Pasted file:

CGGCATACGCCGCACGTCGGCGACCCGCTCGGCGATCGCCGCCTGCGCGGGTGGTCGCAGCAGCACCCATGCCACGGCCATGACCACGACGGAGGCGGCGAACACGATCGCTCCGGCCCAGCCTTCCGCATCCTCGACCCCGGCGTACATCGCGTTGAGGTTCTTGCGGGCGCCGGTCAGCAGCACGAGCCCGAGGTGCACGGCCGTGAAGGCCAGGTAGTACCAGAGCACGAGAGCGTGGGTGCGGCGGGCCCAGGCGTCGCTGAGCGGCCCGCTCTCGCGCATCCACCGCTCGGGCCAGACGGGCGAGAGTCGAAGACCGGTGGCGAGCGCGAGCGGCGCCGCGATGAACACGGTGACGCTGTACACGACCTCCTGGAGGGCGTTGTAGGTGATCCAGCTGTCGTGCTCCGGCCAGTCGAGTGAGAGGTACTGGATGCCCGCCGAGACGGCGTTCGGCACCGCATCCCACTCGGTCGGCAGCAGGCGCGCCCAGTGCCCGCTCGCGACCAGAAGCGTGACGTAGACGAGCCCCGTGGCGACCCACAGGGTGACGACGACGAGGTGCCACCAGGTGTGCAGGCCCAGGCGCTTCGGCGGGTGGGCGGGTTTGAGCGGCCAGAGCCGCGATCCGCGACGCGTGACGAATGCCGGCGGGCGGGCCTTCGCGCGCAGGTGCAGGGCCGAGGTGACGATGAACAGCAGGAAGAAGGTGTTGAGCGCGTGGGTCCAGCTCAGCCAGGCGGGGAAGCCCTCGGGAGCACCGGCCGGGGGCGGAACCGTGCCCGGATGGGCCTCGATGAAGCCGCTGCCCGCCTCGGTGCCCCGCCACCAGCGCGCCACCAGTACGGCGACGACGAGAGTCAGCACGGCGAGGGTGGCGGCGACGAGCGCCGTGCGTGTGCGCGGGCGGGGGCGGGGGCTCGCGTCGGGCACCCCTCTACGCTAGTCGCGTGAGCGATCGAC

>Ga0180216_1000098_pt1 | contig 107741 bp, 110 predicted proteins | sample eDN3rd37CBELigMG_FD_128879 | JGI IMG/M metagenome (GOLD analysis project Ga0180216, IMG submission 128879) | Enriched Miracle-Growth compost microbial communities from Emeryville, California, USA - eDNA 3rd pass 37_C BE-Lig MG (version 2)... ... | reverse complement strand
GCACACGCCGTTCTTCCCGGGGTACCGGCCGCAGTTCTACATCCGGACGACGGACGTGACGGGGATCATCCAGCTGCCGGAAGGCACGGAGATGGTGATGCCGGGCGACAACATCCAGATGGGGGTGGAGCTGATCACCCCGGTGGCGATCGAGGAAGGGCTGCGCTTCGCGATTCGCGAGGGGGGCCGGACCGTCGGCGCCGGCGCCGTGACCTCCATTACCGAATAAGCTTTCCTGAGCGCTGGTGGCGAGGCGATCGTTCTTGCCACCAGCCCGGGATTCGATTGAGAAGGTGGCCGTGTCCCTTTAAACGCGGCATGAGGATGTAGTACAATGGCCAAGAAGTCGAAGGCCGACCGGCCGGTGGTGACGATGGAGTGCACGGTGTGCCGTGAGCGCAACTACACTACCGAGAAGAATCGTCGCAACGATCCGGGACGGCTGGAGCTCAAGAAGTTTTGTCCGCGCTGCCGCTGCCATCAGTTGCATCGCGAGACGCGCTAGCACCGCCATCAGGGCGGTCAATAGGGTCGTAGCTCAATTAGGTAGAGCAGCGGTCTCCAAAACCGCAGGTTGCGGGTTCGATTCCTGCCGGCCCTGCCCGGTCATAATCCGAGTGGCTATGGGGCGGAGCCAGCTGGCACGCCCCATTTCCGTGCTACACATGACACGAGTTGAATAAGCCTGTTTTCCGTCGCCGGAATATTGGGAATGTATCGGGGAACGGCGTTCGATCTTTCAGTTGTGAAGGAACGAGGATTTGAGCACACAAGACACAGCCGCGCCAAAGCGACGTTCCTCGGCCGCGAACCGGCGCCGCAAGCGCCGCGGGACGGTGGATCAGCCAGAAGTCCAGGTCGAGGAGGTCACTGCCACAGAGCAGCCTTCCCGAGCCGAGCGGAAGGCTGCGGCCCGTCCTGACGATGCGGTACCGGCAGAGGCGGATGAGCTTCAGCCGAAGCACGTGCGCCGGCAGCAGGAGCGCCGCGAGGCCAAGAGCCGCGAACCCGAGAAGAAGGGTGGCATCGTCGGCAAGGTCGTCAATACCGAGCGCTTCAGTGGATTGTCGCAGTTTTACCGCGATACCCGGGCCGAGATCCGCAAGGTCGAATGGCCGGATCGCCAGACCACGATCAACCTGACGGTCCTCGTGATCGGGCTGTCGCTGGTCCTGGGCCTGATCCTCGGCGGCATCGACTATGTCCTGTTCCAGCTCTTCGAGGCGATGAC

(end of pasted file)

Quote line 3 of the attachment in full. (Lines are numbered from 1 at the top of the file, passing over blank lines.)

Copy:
GCACACGCCGTTCTTCCCGGGGTACCGGCCGCAGTTCTACATCCGGACGACGGACGTGACGGGGATCATCCAGCTGCCGGAAGGCACGGAGATGGTGATGCCGGGCGACAACATCCAGATGGGGGTGGAGCTGATCACCCCGGTGGCGATCGAGGAAGGGCTGCGCTTCGCGATTCGCGAGGGGGGCCGGACCGTCGGCGCCGGCGCCGTGACCTCCATTACCGAATAAGCTTTCCTGAGCGCTGGTGGCGAGGCGATCGTTCTTGCCACCAGCCCGGGATTCGATTGAGAAGGTGGCCGTGTCCCTTTAAACGCGGCATGAGGATGTAGTACAATGGCCAAGAAGTCGAAGGCCGACCGGCCGGTGGTGACGATGGAGTGCACGGTGTGCCGTGAGCGCAACTACACTACCGAGAAGAATCGTCGCAACGATCCGGGACGGCTGGAGCTCAAGAAGTTTTGTCCGCGCTGCCGCTGCCATCAGTTGCATCGCGAGACGCGCTAGCACCGCCATCAGGGCGGTCAATAGGGTCGTAGCTCAATTAGGTAGAGCAGCGGTCTCCAAAACCGCAGGTTGCGGGTTCGATTCCTGCCGGCCCTGCCCGGTCATAATCCGAGTGGCTATGGGGCGGAGCCAGCTGGCACGCCCCATTTCCGTGCTACACATGACACGAGTTGAATAAGCCTGTTTTCCGTCGCCGGAATATTGGGAATGTATCGGGGAACGGCGTTCGATCTTTCAGTTGTGAAGGAACGAGGATTTGAGCACACAAGACACAGCCGCGCCAAAGCGACGTTCCTCGGCCGCGAACCGGCGCCGCAAGCGCCGCGGGACGGTGGATCAGCCAGAAGTCCAGGTCGAGGAGGTCACTGCCACAGAGCAGCCTTCCCGAGCCGAGCGGAAGGCTGCGGCCCGTCCTGACGATGCGGTACCGGCAGAGGCGGATGAGCTTCAGCCGAAGCACGTGCGCCGGCAGCAGGAGCGCCGCGAGGCCAAGAGCCGCGAACCCGAGAAGAAGGGTGGCATCGTCGGCAAGGTCGTCAATACCGAGCGCTTCAGTGGATTGTCGCAGTTTTACCGCGATACCCGGGCCGAGATCCGCAAGGTCGAATGGCCGGATCGCCAGACCACGATCAACCTGACGGTCCTCGTGATCGGGCTGTCGCTGGTCCTGGGCCTGATCCTCGGCGGCATCGACTATGTCCTGTTCCAGCTCTTCGAGGCGATGAC